In recent years, “Christian nationalism” has received a great deal of attention as an ideology that some critics have said could threaten American democracy.

Table shows Americans’ views of Christian nationalism have been stable since 2022

Despite growing news coverage of Christian nationalism – including reports of political leaders who seem to endorse the concept – the new survey shows that there has been no change in the share of Americans who have heard of Christian nationalism over the past year and a half. Similarly, the new survey finds no change in how favorably U.S. adults view Christian nationalism.

Overall, 45% say they have heard or read about Christian nationalism, including 25% who also have an unfavorable view of it and 5% who have a favorable view of it. Meanwhile, 54% of Americans say they haven’t heard of Christian nationalism at all.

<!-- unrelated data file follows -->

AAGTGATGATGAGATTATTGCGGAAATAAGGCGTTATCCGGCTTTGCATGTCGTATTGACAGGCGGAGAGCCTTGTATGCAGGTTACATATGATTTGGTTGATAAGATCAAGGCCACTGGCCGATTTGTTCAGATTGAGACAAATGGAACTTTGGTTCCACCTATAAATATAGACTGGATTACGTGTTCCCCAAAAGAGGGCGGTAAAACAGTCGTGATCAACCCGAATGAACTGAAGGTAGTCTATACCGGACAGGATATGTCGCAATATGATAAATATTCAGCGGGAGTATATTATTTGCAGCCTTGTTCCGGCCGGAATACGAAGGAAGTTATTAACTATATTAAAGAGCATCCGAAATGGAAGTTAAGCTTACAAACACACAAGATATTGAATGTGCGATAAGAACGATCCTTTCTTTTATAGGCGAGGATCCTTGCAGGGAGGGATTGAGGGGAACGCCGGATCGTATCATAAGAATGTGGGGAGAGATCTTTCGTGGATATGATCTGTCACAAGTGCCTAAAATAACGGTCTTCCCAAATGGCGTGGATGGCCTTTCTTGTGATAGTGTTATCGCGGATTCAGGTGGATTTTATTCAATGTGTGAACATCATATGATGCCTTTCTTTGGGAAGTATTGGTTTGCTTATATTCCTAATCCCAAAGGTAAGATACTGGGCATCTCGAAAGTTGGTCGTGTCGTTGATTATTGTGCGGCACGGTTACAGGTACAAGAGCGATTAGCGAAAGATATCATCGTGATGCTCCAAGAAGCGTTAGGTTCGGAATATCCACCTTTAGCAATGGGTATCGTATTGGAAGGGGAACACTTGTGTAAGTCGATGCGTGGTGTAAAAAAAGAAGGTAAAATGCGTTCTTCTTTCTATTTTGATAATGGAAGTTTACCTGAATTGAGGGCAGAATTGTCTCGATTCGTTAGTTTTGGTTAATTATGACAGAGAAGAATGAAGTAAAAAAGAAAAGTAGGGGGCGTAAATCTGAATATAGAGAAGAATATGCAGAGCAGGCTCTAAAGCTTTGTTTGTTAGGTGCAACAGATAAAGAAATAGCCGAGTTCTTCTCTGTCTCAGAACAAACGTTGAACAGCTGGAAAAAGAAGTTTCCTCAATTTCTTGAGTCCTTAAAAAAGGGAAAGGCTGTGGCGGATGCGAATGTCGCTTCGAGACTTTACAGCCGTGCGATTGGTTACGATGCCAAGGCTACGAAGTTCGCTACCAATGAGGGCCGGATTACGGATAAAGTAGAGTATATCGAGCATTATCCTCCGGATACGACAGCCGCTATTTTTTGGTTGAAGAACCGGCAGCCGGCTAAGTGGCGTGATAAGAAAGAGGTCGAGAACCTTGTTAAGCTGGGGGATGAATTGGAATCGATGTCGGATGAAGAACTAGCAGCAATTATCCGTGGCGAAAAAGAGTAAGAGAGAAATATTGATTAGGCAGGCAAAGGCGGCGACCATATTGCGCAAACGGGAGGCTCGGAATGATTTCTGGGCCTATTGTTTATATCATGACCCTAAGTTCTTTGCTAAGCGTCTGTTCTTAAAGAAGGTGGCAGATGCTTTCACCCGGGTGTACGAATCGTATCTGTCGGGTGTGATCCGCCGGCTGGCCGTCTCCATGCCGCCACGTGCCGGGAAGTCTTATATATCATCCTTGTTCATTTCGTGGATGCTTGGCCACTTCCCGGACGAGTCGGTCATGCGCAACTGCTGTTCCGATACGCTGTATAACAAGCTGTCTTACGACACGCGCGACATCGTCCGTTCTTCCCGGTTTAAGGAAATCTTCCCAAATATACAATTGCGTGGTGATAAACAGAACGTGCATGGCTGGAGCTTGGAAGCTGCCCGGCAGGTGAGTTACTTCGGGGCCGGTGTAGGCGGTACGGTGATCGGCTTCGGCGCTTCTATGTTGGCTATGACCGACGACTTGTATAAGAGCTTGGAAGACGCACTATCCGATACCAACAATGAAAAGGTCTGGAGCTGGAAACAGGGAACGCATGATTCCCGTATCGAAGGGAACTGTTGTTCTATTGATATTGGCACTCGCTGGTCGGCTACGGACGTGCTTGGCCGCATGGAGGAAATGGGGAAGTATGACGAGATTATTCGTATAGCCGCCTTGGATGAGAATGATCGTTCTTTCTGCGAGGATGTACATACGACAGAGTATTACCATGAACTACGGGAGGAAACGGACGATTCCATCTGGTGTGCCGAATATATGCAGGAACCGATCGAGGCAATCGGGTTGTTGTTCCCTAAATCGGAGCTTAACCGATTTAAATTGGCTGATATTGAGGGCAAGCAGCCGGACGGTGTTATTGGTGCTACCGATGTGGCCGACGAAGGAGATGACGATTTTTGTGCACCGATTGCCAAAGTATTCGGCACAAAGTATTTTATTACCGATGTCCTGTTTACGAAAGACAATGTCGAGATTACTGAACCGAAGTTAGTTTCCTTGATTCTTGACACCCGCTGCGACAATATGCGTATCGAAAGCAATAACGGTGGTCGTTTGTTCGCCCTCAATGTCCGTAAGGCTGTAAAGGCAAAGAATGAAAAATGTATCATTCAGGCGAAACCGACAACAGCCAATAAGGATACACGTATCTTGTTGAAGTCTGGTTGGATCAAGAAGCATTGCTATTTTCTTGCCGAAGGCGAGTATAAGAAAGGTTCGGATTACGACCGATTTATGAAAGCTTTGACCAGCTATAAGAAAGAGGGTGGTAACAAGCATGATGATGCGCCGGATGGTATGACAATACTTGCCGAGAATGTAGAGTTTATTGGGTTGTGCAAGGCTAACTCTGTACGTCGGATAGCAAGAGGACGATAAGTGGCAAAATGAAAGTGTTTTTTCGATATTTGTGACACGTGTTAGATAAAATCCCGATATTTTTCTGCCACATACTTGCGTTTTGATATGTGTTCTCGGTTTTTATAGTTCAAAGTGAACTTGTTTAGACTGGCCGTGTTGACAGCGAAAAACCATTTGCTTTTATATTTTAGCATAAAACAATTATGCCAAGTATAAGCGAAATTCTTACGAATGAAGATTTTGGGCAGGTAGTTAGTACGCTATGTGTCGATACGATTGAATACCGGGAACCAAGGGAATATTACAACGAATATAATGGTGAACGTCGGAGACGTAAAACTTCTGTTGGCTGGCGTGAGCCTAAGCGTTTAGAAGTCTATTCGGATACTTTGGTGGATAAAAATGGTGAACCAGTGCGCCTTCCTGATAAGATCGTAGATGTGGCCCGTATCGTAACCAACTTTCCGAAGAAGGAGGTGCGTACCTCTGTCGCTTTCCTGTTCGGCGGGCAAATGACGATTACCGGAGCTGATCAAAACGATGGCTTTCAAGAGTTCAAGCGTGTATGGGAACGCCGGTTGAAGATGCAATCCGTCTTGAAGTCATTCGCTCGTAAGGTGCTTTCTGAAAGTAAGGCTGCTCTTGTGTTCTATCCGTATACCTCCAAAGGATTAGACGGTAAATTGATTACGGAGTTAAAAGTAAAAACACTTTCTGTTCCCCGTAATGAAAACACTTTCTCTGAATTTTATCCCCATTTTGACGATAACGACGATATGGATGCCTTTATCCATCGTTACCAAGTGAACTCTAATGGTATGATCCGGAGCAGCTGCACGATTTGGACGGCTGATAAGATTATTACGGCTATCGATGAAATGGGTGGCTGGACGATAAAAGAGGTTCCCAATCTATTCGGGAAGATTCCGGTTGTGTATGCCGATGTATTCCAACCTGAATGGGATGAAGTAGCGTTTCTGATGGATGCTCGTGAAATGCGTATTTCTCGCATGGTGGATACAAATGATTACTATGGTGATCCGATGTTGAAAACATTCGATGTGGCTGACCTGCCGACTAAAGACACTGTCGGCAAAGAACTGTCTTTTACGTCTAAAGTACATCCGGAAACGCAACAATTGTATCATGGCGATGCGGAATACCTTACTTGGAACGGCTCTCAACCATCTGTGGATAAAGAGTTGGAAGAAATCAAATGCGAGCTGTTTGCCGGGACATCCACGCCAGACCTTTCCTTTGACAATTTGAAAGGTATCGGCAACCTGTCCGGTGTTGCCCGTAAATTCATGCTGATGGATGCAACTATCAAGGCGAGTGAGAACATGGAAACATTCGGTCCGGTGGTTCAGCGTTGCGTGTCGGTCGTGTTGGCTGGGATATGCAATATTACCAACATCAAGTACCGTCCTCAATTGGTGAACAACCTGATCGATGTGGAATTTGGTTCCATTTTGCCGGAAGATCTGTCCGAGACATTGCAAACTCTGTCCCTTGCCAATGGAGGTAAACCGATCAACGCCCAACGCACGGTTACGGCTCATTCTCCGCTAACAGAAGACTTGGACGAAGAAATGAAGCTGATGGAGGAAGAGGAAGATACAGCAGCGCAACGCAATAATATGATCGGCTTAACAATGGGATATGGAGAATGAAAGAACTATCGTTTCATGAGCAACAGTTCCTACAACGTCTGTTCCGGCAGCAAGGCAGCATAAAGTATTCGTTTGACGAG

One element often associated with Christian nationalism is the idea that church and state should not be separated, despite the Establishment Clause in the First Amendment to the U.S. Constitution.

The survey finds that about half of Americans (49%) say the Bible should have “a great deal” of or “some” influence on U.S. laws, while another half (51%) say it should have “not much” or “no influence.” And 28% of U.S. adults say the Bible should have more influence than the will of the people if the two conflict. These numbers have remained virtually unchanged over the past four years.

Chart shows 28% of Americans say the Bible should prevail if Bible and the people’s will conflict

In the new survey, 16% of U.S. adults say the government should stop enforcing the separation of church and state. This is little changed since 2021.